10 December 2015

They Don't Even Care How it Looks

The Senate Intelligence Committee issued its torture report.

The unclassified summary was released redacted to the point of incoherence.

The full report was sent to the wWhite House which promptly locked it away and forbade anyone from reading it, regardless of their security clearance.

It's the equivalent of sticking your fingers in your ear saying, "La, la, la, I can't hear your!"
One year ago today, the Senate Intelligence Committee published a highly redacted executive summary of its investigation into the CIA’s torture and rendition program. The 525-page summary was shocking in many of its details, revealing the torture and rape of detainees held in CIA custody and encompassing treatment far in excess of even the torture techniques formally authorized by the Bush administration.

Despite the passage of 12 months, the actual report, comprising 6,700 pages, still has not been made publicly available. In fact, reading it appears to be prohibited among officials in the executive branch. Nearly a month and a half after the report’s initial release, it had not even been taken out of the package in which it was delivered to the Department of Justice and Department of State, according to government lawyers. Even the organization that was the subject of the report, the CIA, tightly controlled internal access and made “very limited use” of it, as had the Department of Defense, the lawyers said in a court filing.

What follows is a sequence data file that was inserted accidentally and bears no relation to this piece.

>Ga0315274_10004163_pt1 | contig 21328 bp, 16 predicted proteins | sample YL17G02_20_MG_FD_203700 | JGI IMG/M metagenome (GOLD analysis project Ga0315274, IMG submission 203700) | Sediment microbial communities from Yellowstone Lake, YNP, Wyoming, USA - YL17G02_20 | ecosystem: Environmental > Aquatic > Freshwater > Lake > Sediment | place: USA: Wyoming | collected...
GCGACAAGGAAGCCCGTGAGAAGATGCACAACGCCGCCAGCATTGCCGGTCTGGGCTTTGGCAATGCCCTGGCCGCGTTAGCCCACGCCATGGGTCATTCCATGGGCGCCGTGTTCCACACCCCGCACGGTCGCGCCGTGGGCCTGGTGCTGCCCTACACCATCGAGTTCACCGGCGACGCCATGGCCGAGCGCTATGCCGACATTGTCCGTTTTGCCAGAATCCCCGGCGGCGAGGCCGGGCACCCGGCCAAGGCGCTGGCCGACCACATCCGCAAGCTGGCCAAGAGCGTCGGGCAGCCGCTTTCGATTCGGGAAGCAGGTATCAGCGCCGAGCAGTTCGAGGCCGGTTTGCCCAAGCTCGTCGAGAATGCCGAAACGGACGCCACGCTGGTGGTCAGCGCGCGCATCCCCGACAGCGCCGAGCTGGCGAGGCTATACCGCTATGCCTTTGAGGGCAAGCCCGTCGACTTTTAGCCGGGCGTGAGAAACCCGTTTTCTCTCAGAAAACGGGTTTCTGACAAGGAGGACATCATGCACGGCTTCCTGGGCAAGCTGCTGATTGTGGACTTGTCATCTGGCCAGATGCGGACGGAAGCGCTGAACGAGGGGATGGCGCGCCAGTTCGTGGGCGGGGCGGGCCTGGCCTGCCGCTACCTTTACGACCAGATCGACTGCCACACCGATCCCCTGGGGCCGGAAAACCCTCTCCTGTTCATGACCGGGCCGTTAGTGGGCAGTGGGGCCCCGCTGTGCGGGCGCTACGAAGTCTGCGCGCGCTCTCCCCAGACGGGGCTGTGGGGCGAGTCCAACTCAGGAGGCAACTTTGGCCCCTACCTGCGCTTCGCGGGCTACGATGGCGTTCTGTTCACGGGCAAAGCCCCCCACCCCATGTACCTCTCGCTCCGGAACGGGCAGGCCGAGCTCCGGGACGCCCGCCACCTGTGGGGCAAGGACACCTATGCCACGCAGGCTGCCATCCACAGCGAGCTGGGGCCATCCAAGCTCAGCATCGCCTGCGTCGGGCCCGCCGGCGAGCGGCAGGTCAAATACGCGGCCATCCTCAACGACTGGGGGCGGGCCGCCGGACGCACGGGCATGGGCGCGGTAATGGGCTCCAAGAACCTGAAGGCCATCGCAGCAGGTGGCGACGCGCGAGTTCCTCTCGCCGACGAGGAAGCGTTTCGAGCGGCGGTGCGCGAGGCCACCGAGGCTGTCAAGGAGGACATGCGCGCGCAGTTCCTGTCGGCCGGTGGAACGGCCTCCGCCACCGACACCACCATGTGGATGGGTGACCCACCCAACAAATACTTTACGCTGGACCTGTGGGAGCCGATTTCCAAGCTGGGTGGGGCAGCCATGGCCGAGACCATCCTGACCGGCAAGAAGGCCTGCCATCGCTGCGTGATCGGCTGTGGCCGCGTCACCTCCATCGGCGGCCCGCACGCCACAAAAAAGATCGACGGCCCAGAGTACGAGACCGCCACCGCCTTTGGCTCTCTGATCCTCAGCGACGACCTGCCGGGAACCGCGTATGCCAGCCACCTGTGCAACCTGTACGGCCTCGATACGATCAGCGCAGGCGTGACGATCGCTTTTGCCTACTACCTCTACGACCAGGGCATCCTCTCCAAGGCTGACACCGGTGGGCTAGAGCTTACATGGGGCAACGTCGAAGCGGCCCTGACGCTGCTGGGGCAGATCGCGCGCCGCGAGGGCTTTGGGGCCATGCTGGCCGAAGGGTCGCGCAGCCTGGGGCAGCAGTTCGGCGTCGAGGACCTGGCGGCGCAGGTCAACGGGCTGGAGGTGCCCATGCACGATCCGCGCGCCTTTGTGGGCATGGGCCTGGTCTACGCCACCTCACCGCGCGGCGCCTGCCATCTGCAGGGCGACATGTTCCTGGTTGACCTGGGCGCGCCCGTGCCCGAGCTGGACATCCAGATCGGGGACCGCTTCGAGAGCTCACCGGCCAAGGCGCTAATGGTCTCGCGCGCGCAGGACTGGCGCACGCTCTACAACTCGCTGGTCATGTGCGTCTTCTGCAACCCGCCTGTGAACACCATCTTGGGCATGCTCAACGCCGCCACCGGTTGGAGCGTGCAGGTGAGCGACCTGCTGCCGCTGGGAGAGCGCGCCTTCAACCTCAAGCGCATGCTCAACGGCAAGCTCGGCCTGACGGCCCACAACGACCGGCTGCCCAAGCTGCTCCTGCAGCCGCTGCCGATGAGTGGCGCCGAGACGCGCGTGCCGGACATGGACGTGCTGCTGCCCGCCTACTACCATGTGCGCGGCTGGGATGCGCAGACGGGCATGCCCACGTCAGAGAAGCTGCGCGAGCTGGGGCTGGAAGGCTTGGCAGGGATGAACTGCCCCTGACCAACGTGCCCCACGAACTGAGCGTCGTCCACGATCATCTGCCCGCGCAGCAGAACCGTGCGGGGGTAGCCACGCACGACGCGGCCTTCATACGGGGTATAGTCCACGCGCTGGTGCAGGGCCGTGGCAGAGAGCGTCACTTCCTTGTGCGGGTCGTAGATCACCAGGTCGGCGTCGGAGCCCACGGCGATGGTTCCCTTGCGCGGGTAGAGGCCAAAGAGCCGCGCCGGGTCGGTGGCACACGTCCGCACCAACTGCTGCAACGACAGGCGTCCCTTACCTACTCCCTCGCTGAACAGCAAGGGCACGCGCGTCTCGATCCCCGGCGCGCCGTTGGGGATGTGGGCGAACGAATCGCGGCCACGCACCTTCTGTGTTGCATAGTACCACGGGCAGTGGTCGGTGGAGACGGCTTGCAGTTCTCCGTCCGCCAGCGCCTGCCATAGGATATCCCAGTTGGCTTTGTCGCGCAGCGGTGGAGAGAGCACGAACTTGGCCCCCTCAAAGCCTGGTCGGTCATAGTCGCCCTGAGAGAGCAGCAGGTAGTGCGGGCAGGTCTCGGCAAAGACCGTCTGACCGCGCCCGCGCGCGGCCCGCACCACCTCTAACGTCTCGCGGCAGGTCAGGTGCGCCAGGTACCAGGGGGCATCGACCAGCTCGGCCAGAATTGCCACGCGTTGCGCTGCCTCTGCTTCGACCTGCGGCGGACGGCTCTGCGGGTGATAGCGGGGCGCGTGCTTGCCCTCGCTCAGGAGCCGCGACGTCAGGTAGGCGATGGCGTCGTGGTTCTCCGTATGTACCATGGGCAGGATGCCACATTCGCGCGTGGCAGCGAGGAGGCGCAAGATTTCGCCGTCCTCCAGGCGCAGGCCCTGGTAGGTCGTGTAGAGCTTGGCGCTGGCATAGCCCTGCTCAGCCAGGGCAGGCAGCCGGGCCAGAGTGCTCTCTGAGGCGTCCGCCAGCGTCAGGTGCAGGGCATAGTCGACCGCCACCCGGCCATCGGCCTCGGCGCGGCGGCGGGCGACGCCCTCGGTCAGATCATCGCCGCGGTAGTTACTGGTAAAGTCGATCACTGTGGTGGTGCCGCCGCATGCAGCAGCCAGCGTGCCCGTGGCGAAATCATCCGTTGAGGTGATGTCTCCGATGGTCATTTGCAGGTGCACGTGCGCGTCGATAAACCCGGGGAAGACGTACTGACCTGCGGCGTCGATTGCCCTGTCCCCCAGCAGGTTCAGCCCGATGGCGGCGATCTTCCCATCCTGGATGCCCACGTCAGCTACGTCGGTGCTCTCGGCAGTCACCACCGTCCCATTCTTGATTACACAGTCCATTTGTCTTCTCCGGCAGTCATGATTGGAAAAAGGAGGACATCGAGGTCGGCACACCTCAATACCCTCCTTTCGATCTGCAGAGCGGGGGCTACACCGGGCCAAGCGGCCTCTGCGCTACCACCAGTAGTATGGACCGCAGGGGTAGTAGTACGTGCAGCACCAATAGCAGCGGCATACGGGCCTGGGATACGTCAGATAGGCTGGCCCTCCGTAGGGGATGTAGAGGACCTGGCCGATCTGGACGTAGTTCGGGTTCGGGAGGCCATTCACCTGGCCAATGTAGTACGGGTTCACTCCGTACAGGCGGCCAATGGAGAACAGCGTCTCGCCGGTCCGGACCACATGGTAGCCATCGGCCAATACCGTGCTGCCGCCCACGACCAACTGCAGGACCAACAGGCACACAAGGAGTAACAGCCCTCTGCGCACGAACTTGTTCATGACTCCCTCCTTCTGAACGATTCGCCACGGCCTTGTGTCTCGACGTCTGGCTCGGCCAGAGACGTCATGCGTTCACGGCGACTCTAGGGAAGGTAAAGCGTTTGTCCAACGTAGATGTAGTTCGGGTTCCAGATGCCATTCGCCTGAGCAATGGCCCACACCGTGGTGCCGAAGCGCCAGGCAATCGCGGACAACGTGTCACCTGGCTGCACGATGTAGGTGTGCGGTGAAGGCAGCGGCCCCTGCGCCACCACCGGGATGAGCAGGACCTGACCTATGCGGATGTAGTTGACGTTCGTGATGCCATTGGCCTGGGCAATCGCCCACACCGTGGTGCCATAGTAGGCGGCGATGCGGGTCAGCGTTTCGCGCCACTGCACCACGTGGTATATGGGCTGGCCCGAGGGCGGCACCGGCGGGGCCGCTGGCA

That shunning of the torture report appears to be ongoing and very much by design: It turns out the Department of Justice has “refuse[d] to allow executive branch officials to review the full and final study,” Sens. Dianne Feinstein and Patrick Leahy wrote in a letter last month to the attorney general and FBI director, urging that they or their “appropriately cleared” underlings read the full report.

“The legacy of this historic report cannot be buried in the back of a handful of executive branch safes, never to be reviewed by those who most need to learn from it,” they added.

Elizabeth Beavers, a policy coordinator focusing on torture at Amnesty International, believes that no one in the Obama administration, including at the Department of Justice, has read the full report. “They appear to be taking a ‘see no evil, hear no evil’ [stance] with regards to the proof of criminal acts it may contain,” she said. But “for the administration not even to read the whole report, and to look the other way while it is possibly buried or even destroyed, sets a dangerous precedent by excusing major crimes like torture and forced disappearance.”
It appears that Obama is still insisting on ignore the most depraved excesses of the state security apparatus, and someone in his administration is trying to insure that they never have direct knowledge of what was done.

They must think that they won't be subject to the International Criminal Court if they are willfully blind.

Admittedly, my knowledge of international law is limited, but I do not think this argument would wash in The Hague.


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